Washington State Institute for Public Policy
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Predicting Criminal Recidivism: A Systematic Review of Offender Risk Assessments in Washington State
February 2014
The 2009 Legislature required the Department of Corrections (DOC) to use a risk assessment, recommended by the Washington State Institute for Public Policy (WSIPP), which has the highest predictive accuracy for recidivism.

To complete this task, WSIPP employed a systematic research approach. We reviewed the research literature on risk assessments and found five that have been tested on adult offenders in Washington. Among the five options, our review indicates that, to date, the Static Risk and Offender Needs Guide-Revised (STRONG-R) has the highest predictive accuracy of criminal recidivism.
Download: Final Report
Report ID: 14-02-1901
Related:
Updated Inventory of Evidence-based, Research-based, and Promising Practices for Prevention and Intervention Services for Children and Juveniles in the Child Welfare, Juvenile Justice, and Mental Health Systems
January 2014
Inventory of Evidence-Based, Research-Based, and Promising Practices
For Prevention and Intervention Services for Children and Juveniles
in the Child Welfare, Juvenile Justice, and Mental Health Systems


The 2012 Legislature passed E2SHB 2536 with the intention that “prevention and intervention services delivered to children and juveniles in the areas of mental health, child welfare, and juvenile justice be primarily evidence-based and research-based, and it is anticipated that such services will be provided in a manner that is culturally competent.”

The bill directs the Washington State Institute for Public Policy (WSIPP) and the University of Washington Evidence-Based Practice Institute (UW) to publish descriptive definitions and prepare an inventory of evidence-based, research-based, and promising practices and services, and to periodically update the inventory as more practices are identified. This is the third update to the September 30, 2012 publication. The accompanying report describes the inventory update process, as well as the ongoing technical assistance process by UW.
Report ID: E2SHB2536-4
The Effectiveness of Declining Juvenile Court Jurisdiction of Youth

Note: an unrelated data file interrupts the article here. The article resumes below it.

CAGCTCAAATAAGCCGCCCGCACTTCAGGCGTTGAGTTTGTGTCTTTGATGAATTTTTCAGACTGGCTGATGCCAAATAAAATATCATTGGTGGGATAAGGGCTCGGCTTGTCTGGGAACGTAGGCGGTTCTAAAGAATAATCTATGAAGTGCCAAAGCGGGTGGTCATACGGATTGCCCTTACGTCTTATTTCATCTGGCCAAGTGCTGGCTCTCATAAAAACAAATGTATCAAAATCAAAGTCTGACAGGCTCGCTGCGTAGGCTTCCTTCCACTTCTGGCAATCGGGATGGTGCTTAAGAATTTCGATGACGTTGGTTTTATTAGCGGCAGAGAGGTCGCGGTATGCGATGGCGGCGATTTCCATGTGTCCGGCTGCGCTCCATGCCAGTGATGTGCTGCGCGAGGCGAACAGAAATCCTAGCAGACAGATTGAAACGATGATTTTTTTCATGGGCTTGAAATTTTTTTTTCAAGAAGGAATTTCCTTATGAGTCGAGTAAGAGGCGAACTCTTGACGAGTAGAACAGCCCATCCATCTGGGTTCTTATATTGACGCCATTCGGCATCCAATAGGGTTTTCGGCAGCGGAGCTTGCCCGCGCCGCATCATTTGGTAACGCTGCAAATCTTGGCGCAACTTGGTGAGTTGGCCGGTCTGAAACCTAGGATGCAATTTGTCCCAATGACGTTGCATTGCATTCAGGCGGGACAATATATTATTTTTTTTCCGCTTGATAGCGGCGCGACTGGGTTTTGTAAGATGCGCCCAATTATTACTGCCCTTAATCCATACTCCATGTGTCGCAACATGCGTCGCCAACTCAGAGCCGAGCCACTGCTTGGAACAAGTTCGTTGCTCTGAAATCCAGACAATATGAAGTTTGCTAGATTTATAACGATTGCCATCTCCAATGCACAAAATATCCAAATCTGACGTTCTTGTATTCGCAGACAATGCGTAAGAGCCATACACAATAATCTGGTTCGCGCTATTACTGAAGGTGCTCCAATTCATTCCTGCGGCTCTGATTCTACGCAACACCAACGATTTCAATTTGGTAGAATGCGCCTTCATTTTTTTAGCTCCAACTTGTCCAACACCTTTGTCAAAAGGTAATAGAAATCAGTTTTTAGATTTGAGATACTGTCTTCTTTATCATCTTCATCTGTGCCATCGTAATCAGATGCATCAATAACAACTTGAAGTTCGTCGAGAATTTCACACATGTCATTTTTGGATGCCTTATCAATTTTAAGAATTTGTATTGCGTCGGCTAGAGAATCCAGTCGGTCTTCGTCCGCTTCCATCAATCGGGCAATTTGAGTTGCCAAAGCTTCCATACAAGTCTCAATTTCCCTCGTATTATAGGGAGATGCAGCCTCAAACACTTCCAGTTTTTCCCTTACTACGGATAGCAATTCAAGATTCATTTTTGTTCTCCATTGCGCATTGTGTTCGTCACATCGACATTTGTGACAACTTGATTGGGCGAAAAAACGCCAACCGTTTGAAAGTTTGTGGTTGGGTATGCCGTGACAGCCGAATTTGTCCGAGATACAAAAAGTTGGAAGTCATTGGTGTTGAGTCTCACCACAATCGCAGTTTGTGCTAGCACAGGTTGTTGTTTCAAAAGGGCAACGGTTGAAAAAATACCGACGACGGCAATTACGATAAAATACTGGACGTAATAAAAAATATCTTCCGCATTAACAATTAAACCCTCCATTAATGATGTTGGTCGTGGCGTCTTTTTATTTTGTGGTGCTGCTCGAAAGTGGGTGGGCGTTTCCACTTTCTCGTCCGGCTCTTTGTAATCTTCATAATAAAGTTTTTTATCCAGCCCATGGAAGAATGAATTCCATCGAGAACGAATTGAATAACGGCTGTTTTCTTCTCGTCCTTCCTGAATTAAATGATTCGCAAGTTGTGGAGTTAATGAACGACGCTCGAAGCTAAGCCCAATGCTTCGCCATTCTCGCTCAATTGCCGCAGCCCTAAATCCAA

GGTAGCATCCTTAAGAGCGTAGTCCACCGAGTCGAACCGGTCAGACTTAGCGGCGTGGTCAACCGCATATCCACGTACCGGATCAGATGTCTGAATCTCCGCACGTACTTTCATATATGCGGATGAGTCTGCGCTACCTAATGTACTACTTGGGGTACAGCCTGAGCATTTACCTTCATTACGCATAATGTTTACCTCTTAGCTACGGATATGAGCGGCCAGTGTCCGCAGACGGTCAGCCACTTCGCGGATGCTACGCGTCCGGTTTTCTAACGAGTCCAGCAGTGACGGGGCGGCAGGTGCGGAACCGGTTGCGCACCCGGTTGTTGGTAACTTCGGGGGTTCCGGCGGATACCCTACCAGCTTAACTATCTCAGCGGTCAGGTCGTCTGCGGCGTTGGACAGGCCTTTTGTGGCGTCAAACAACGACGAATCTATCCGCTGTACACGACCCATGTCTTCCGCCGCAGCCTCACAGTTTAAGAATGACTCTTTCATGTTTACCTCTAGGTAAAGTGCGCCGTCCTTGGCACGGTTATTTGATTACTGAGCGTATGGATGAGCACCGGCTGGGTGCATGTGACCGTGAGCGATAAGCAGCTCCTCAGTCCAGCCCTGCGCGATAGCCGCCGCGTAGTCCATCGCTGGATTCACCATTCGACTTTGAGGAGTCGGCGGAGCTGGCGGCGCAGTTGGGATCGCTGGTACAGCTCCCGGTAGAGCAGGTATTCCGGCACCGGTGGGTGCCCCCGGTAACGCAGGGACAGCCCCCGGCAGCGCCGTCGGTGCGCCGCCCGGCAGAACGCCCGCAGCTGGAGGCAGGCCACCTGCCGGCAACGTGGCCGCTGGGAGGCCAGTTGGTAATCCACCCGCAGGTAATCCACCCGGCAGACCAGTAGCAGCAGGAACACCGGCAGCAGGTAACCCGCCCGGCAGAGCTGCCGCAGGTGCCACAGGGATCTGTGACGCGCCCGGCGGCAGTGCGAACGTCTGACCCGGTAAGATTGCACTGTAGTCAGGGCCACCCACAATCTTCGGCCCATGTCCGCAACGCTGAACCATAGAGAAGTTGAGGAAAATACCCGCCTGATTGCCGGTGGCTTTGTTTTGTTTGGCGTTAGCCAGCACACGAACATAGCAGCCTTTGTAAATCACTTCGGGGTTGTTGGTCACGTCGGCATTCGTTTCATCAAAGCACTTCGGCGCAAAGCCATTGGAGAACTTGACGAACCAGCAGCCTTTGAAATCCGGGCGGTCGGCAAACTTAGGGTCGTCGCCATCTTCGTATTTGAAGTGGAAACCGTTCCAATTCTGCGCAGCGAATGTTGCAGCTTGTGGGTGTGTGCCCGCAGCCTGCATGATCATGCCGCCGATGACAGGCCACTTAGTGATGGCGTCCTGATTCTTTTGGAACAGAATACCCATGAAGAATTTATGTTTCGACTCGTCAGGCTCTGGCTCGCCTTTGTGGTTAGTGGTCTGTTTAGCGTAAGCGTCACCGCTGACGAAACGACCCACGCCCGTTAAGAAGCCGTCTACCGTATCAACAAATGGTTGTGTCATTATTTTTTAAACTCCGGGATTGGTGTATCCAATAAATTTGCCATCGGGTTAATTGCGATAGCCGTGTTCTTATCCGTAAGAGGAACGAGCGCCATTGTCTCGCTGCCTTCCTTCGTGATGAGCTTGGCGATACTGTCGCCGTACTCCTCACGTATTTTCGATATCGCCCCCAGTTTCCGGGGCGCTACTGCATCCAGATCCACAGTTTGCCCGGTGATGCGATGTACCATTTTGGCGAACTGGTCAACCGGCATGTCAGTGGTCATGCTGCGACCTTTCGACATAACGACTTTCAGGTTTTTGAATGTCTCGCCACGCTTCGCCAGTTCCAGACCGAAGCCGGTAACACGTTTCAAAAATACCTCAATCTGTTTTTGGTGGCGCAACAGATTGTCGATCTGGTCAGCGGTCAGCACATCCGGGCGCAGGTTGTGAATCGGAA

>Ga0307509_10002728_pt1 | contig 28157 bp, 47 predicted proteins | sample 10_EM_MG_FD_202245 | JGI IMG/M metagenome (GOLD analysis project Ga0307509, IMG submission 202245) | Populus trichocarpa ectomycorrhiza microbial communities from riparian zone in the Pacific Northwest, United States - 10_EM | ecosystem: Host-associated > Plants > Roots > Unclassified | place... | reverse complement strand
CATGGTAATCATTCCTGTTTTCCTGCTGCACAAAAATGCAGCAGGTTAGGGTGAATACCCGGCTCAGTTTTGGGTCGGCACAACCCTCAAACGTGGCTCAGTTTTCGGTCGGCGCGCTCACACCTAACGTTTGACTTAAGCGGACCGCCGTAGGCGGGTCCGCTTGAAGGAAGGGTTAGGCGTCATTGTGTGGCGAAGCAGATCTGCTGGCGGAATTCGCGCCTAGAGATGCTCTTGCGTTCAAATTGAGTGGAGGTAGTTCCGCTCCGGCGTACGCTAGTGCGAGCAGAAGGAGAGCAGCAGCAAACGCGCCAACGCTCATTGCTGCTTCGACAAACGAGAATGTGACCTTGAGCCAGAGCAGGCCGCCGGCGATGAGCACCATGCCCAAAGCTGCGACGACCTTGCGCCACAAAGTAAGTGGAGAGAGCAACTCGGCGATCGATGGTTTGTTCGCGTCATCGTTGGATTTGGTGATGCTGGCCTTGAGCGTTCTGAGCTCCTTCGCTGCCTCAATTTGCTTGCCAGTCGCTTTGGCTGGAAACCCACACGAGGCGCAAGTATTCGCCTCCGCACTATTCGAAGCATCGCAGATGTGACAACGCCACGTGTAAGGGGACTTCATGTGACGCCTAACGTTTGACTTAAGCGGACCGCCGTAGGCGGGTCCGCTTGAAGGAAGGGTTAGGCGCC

December 2013
In Washington State, the juvenile courts have jurisdiction over youth under the age of 18 who are charged with committing a crime. Under certain circumstances, however, the juvenile courts are declined jurisdiction and youth are automatically sentenced as adults.

For this report, we examined whether the automatic decline law results in higher or lower offender recidivism for those who were sentenced as adults by comparing recidivism rates of youth who were automatically declined after the 1994 law with youth who would have been declined had the law existed prior to that time.
Report ID: 13-12-1902
Inventory of Evidence-Based and Research-Based Programs for Adult Corrections
December 2013
The 2013 Legislature directed the Washington State Institute for Public Policy (WSIPP) to (1) develop definitions for “evidence-based” and “research-based” and (2) create an inventory of evidence-based and research-based programs to be used by the Department of Corrections.

This report contains WSIPP’s definitions as well as an inventory of evidence-based and research-based programs for adult corrections.
Download: Final Report
Report ID: 13-12-1901
Related:
Prison, Police, and Programs: Evidence-Based Options that Reduce Crime and Save Money
November 2013
Since the 1990s, the Washington State legislature has directed the Washington State Institute for Public Policy to identify policies with an “evidence-based” track record of improving certain public policy outcomes. Outcomes of interest have included, among others, education, child welfare, crime, and mental health.

This report updates and extends WSIPP’s list of well-researched policies that reduce crime. We display our current tabulation of evidence-based prevention, juvenile justice, and adult corrections programs, and we include our initial reviews of prison sentencing and policing.

As with our previous lists, we find that a number of public policies can reduce crime and are likely to have benefits that exceed costs. We also find credible evidence that some policies do not reduce crime and are likely to have costs that exceed benefits. The legislature has previously used this type of information to craft policy and budget bills. This updated list is designed to help with subsequent budgets and policy legislation.
Download: Full Report
Report ID: 13-11-1901
Related:
Recidivism Trends of Domestic Violence Offenders in Washington State
August 2013